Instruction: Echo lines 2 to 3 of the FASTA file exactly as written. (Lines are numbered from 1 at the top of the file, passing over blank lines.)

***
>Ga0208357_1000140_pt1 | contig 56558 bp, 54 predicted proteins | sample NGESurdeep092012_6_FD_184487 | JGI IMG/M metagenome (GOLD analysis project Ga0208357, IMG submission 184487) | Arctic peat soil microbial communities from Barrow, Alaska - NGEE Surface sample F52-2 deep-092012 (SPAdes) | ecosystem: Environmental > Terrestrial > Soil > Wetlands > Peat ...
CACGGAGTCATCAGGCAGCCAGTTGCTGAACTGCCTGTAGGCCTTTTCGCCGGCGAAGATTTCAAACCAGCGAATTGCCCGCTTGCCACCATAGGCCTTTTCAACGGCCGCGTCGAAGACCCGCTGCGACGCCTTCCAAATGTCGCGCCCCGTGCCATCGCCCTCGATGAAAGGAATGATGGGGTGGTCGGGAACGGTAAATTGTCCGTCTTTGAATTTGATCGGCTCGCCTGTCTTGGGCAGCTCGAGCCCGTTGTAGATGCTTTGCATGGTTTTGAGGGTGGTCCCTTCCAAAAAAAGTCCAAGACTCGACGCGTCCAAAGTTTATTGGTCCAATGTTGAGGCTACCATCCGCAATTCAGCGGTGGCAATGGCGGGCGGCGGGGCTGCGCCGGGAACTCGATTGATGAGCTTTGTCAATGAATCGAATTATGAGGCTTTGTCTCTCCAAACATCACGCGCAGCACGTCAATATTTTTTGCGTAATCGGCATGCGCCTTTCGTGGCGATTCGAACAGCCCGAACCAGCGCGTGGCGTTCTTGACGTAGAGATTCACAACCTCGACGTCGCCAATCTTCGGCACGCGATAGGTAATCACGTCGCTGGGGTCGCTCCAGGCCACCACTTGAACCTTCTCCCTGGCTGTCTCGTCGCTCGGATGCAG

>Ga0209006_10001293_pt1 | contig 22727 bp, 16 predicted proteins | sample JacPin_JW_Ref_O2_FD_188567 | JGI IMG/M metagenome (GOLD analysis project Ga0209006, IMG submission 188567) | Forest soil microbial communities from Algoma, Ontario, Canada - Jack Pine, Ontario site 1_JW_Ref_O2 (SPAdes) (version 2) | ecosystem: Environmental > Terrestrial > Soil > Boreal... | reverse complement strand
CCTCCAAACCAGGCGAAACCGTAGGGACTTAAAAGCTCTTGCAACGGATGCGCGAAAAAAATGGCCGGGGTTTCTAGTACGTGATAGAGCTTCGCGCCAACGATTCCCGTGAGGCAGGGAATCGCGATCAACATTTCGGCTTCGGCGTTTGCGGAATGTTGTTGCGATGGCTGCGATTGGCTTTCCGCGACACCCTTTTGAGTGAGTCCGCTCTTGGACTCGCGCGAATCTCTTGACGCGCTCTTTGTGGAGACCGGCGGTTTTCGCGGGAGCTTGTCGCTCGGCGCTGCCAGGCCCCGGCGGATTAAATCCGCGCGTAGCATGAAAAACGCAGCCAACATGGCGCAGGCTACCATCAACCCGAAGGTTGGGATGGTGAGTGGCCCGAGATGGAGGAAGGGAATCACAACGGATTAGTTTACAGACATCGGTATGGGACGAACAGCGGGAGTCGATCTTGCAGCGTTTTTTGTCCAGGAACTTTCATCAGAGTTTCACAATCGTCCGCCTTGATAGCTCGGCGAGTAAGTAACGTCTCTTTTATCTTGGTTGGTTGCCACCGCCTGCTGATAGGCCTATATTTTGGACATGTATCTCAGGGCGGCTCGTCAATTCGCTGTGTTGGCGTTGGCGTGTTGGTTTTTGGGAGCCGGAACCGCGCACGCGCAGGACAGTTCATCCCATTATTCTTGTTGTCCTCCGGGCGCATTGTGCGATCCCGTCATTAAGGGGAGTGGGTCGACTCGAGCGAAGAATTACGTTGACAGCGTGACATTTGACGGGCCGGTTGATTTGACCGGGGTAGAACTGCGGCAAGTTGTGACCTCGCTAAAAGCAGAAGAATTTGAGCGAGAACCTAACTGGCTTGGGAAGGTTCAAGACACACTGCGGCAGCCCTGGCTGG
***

CACGGAGTCATCAGGCAGCCAGTTGCTGAACTGCCTGTAGGCCTTTTCGCCGGCGAAGATTTCAAACCAGCGAATTGCCCGCTTGCCACCATAGGCCTTTTCAACGGCCGCGTCGAAGACCCGCTGCGACGCCTTCCAAATGTCGCGCCCCGTGCCATCGCCCTCGATGAAAGGAATGATGGGGTGGTCGGGAACGGTAAATTGTCCGTCTTTGAATTTGATCGGCTCGCCTGTCTTGGGCAGCTCGAGCCCGTTGTAGATGCTTTGCATGGTTTTGAGGGTGGTCCCTTCCAAAAAAAGTCCAAGACTCGACGCGTCCAAAGTTTATTGGTCCAATGTTGAGGCTACCATCCGCAATTCAGCGGTGGCAATGGCGGGCGGCGGGGCTGCGCCGGGAACTCGATTGATGAGCTTTGTCAATGAATCGAATTATGAGGCTTTGTCTCTCCAAACATCACGCGCAGCACGTCAATATTTTTTGCGTAATCGGCATGCGCCTTTCGTGGCGATTCGAACAGCCCGAACCAGCGCGTGGCGTTCTTGACGTAGAGATTCACAACCTCGACGTCGCCAATCTTCGGCACGCGATAGGTAATCACGTCGCTGGGGTCGCTCCAGGCCACCACTTGAACCTTCTCCCTGGCTGTCTCGTCGCTCGGATGCAG

>Ga0209006_10001293_pt1 | contig 22727 bp, 16 predicted proteins | sample JacPin_JW_Ref_O2_FD_188567 | JGI IMG/M metagenome (GOLD analysis project Ga0209006, IMG submission 188567) | Forest soil microbial communities from Algoma, Ontario, Canada - Jack Pine, Ontario site 1_JW_Ref_O2 (SPAdes) (version 2) | ecosystem: Environmental > Terrestrial > Soil > Boreal... | reverse complement strand